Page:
Nepali Times Asian Paints
From The Nepali Press
Paper forests



"We've completed all procedures, still the forests have not been handed over to us." That was the lament of Pusparaj Parajuli, secretary of the Hadaiya Paluwatar community forest in Udayapur. Now we are hearing similar comments from other community forestry group members around the country. This problem began about a year ago after the government made new rules for both the renewal of community forest papers, and for new approvals. The two new requirements are the preparation of a work plan, and an inventory of the forest resources. The fact is, this rule has made it impossible to get renewal papers for Nepal's oldest community forestry group in Kavrepalanchowk district. Now its chairperson, who has been involved with the forest group for the past 30 years, is being forced to watch the forests being destroyed once again. Nepal has over 11,000 community forest user groups who protect and manage about 865,000 hectares of forests near their homes and villages.

The forest inventory records the resources in the forests, the rate of regeneration, and other information needed to calculate the levels for sustainable harvesting. For instance, community groups are allowed to use 30 percent of the timber (50 percent for some species). People are not opposed to the surveys, but the government, which is already short of rangers, requires that they carry out the studies. The numbers of rangers who actually know how to prepare the inventories are still fewer. "After this rule came into effect, only two community forests were handed over [to the communities] in Kathmandu [district]," ranger Guru Prasad Dahal told us. Of 13 rangers in Kavre district, only five know how to prepare inventories. Based on this number-in a place where the community forestry movement began-we can safely assume that only 400-500 of the 1,200 government rangers are likely to be adept at preparing inventories.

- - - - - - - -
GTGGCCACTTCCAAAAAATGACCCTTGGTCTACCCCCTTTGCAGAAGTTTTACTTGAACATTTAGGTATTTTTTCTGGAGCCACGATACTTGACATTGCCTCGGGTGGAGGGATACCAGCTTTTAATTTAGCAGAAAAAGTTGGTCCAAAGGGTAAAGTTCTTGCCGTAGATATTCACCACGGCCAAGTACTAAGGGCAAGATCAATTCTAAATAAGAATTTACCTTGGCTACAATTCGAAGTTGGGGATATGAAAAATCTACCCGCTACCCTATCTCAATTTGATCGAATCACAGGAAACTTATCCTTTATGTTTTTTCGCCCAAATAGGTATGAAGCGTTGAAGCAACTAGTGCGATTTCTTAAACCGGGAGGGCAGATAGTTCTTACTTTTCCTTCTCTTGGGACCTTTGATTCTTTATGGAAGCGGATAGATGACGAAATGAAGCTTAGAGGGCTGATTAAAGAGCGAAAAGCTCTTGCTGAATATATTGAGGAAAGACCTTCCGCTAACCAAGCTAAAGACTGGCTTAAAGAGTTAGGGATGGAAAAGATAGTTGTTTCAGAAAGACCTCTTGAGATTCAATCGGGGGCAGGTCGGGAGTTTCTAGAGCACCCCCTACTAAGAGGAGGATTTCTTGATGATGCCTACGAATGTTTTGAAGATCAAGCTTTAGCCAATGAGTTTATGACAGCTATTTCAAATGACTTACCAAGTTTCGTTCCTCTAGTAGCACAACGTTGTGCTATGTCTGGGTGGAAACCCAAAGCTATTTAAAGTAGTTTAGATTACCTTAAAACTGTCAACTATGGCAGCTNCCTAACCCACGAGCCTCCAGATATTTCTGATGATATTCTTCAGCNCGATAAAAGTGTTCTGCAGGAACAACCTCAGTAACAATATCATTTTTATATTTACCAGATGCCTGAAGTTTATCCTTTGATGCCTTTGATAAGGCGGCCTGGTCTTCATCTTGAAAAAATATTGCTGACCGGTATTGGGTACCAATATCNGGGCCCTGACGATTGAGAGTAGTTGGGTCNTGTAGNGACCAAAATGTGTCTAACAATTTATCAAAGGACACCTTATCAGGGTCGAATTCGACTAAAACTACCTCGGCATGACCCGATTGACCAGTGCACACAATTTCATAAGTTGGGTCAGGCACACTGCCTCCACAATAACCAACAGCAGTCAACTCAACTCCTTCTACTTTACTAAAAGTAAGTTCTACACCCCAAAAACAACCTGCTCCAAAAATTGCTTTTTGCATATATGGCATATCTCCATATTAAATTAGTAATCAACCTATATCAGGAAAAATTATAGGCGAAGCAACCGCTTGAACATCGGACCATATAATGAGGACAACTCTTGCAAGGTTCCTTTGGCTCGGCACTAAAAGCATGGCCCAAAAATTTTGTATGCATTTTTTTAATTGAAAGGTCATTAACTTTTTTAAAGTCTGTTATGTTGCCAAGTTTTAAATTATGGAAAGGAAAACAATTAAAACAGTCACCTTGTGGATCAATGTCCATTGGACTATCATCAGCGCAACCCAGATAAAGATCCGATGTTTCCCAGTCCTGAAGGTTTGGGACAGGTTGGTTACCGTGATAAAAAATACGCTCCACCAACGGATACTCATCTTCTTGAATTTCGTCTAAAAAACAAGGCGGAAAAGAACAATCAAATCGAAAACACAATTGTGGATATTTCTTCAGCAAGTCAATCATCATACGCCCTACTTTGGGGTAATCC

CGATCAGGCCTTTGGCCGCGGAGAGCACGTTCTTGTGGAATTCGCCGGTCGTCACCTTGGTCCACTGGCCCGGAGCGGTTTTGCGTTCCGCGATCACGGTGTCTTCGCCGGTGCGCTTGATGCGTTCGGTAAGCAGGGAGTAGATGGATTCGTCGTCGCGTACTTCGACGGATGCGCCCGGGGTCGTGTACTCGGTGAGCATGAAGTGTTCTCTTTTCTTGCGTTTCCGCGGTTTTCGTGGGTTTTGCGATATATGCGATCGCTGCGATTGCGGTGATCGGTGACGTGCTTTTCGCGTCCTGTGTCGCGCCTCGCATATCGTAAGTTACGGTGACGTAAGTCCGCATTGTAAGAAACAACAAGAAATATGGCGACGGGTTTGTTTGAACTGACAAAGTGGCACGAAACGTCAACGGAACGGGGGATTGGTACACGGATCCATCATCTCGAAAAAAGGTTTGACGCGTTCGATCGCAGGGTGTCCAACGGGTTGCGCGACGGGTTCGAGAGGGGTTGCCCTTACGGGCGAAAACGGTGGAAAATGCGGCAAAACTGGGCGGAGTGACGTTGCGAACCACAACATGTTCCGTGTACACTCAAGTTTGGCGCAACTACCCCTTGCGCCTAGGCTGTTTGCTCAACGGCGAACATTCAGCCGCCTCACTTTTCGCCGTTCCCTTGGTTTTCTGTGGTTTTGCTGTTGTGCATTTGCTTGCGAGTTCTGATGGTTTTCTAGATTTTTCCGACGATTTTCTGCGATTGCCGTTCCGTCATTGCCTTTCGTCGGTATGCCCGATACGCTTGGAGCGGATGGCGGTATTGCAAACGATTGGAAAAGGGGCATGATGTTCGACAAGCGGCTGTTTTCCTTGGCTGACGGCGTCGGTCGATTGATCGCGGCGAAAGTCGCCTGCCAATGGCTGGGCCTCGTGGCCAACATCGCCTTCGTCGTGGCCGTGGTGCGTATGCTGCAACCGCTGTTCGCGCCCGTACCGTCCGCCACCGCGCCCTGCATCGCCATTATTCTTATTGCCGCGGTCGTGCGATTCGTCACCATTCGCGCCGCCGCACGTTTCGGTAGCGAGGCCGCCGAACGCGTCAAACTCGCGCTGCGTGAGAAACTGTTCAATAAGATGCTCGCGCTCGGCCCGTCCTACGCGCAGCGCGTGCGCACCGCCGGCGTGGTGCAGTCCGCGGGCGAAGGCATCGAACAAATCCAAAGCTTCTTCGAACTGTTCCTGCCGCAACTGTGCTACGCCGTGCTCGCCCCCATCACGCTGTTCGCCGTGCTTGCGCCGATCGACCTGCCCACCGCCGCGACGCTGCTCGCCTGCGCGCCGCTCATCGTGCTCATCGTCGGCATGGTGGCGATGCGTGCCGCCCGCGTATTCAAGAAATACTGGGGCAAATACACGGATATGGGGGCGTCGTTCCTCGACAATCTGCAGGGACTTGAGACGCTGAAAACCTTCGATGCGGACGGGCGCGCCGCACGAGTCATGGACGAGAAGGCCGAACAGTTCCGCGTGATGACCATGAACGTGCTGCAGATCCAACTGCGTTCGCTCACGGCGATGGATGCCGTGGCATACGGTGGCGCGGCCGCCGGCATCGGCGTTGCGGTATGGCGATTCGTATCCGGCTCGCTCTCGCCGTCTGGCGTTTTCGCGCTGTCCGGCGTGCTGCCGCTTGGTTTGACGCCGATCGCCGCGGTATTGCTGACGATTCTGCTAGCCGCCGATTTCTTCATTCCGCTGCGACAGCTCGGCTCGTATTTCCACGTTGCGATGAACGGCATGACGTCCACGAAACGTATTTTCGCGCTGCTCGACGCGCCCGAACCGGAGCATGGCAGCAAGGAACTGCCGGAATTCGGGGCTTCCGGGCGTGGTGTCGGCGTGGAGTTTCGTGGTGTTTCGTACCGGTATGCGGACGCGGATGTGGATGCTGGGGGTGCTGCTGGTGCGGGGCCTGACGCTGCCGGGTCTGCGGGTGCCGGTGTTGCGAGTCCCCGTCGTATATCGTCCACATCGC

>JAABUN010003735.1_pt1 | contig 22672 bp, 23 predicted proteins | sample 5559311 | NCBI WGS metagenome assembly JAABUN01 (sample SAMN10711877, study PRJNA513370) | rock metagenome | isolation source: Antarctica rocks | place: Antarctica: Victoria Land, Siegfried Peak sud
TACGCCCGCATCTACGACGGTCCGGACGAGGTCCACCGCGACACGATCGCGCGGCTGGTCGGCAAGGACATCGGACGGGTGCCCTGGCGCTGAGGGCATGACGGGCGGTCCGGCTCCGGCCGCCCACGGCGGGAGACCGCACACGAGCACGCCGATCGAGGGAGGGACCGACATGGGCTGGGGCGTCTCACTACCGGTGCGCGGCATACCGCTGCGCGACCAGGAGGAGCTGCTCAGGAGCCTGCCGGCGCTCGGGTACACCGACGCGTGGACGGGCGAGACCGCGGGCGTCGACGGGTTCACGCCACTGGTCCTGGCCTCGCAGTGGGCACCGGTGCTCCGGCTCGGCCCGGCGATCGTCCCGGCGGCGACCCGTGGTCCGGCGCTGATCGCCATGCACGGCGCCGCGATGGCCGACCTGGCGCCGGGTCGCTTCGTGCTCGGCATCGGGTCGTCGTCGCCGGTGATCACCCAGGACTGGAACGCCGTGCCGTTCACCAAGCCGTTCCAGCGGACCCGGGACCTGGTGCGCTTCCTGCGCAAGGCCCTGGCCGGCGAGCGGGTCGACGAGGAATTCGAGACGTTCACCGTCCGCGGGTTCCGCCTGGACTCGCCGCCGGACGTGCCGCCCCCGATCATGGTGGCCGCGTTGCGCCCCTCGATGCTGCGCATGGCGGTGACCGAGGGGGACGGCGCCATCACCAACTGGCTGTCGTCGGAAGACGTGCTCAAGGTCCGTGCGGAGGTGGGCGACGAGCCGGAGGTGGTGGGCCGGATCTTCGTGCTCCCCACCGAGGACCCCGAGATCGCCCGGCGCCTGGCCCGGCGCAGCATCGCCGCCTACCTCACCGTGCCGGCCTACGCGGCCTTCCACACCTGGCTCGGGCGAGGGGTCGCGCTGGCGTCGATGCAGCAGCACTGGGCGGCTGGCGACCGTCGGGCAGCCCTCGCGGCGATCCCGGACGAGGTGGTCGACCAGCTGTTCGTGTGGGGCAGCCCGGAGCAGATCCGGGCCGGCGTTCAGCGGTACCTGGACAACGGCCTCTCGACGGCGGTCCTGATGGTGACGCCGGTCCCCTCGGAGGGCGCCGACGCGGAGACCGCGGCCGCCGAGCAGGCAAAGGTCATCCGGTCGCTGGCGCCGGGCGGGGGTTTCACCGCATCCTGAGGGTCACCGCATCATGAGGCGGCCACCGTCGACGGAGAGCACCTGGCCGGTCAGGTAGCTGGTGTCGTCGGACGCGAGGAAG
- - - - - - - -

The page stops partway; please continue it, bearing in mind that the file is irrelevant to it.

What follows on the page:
This problem could be easily solved if the government were to allow all those technicians who have completed the intermediate level in forestry to do the surveys, says Hari Prasad Neupane, former chairman of the Federation of Community Forestry Groups. "In other ministries, the work of technicians who are not in government service is acceptable. Why is this not the case for forests?" More ironic is that the guidelines for preparing the inventory are only available in English, which perhaps gives some reason to cast aspersions on the motives of forestry officials..

Others question the rationale for insisting on the inventory. "The way it is being implemented [makes you believe] that forests are looked upon only as sources of timber," says Sagendra Tiwari of the World Conservation Union . There is more to the inventory. Parbati Shrestha, secretary of the Janapriya Communist Forest User Group in Udayapur told us that the ranger had asked for Rs 16,000 to do the survey. Eventually, the survey could not be prepared because the group had only Rs 3,000.


LATEST ISSUE
638
(11 JAN 2013 - 17 JAN 2013)


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